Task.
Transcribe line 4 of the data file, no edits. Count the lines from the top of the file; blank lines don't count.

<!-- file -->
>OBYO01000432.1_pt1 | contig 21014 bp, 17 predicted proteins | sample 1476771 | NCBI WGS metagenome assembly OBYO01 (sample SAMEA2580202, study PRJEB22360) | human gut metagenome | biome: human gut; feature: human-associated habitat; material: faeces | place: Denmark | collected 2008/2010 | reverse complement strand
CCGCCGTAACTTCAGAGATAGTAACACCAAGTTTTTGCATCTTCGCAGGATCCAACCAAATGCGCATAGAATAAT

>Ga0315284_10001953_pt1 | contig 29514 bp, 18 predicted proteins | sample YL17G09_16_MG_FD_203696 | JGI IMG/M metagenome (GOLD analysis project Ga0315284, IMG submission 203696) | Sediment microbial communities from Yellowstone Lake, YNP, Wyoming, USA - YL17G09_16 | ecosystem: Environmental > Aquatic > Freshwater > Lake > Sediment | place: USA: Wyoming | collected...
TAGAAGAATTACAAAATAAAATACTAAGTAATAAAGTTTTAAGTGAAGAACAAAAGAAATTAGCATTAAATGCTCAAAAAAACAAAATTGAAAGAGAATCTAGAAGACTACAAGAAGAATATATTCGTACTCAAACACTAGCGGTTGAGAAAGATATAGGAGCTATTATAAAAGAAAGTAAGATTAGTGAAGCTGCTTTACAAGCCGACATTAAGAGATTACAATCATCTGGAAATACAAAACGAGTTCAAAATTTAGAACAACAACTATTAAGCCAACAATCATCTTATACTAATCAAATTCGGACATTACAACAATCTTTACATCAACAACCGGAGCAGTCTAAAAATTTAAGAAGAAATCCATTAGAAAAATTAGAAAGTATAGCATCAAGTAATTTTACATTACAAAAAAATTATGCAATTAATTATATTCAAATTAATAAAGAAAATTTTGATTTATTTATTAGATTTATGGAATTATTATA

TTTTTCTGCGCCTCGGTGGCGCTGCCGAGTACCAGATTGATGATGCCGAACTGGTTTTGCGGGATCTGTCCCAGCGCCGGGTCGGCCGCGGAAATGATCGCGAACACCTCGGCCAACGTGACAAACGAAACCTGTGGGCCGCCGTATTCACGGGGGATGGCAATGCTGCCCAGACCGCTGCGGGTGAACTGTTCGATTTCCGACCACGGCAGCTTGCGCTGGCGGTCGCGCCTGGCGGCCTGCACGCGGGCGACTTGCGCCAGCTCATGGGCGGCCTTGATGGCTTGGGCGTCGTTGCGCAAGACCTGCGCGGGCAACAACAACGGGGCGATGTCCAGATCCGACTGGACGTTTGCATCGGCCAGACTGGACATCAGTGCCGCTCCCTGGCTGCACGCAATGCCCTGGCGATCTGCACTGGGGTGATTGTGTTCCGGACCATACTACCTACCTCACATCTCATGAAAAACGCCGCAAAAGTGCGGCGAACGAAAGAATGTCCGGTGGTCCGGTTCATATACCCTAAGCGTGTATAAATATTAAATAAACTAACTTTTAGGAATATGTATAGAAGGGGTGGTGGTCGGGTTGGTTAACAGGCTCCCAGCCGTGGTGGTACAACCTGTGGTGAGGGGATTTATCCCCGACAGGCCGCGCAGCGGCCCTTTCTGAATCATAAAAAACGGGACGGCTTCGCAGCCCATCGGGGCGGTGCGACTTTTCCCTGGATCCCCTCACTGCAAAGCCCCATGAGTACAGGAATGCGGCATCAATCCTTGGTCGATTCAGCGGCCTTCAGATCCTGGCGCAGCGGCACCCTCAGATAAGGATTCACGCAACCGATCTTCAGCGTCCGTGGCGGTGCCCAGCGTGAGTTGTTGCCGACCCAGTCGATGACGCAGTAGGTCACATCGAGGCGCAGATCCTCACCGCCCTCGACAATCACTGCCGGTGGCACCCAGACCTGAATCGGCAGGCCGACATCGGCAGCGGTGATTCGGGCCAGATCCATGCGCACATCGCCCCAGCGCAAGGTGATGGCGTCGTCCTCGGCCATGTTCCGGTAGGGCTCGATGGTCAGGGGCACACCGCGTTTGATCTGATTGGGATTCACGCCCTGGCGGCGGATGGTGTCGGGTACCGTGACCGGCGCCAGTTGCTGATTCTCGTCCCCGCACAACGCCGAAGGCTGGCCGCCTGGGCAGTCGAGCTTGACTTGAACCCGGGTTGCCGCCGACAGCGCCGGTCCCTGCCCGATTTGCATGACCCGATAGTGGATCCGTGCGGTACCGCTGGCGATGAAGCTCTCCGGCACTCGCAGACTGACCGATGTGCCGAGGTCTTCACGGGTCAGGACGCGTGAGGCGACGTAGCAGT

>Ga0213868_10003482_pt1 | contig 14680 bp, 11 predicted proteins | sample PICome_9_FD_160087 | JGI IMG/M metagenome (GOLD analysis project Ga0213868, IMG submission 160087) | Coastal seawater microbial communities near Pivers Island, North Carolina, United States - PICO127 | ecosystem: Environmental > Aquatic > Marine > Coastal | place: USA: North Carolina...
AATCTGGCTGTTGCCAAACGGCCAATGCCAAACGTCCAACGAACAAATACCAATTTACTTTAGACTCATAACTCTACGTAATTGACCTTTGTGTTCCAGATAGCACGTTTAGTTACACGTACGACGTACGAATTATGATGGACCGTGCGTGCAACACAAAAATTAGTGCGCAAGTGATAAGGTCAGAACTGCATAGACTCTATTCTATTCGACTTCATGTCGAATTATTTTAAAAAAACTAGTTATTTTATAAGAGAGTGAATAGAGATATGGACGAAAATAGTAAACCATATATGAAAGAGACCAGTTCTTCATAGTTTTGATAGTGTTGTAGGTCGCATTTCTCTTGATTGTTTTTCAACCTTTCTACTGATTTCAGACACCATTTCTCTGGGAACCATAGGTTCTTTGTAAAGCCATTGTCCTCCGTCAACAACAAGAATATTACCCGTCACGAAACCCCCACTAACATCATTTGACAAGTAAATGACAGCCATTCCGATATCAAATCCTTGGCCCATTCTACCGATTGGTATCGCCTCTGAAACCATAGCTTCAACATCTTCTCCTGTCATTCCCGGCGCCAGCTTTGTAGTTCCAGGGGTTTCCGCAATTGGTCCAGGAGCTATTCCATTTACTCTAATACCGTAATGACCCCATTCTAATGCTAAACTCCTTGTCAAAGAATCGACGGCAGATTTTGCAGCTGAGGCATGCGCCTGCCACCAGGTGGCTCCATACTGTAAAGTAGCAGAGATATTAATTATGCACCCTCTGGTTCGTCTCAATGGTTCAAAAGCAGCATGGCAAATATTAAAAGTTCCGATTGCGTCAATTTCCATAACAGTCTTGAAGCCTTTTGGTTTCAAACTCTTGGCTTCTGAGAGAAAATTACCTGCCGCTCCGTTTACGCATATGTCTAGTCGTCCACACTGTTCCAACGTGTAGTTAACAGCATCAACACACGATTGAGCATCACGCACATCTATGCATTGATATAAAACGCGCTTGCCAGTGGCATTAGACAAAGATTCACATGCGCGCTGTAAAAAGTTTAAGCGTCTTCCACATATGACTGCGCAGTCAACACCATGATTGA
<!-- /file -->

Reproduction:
TAGAAGAATTACAAAATAAAATACTAAGTAATAAAGTTTTAAGTGAAGAACAAAAGAAATTAGCATTAAATGCTCAAAAAAACAAAATTGAAAGAGAATCTAGAAGACTACAAGAAGAATATATTCGTACTCAAACACTAGCGGTTGAGAAAGATATAGGAGCTATTATAAAAGAAAGTAAGATTAGTGAAGCTGCTTTACAAGCCGACATTAAGAGATTACAATCATCTGGAAATACAAAACGAGTTCAAAATTTAGAACAACAACTATTAAGCCAACAATCATCTTATACTAATCAAATTCGGACATTACAACAATCTTTACATCAACAACCGGAGCAGTCTAAAAATTTAAGAAGAAATCCATTAGAAAAATTAGAAAGTATAGCATCAAGTAATTTTACATTACAAAAAAATTATGCAATTAATTATATTCAAATTAATAAAGAAAATTTTGATTTATTTATTAGATTTATGGAATTATTATA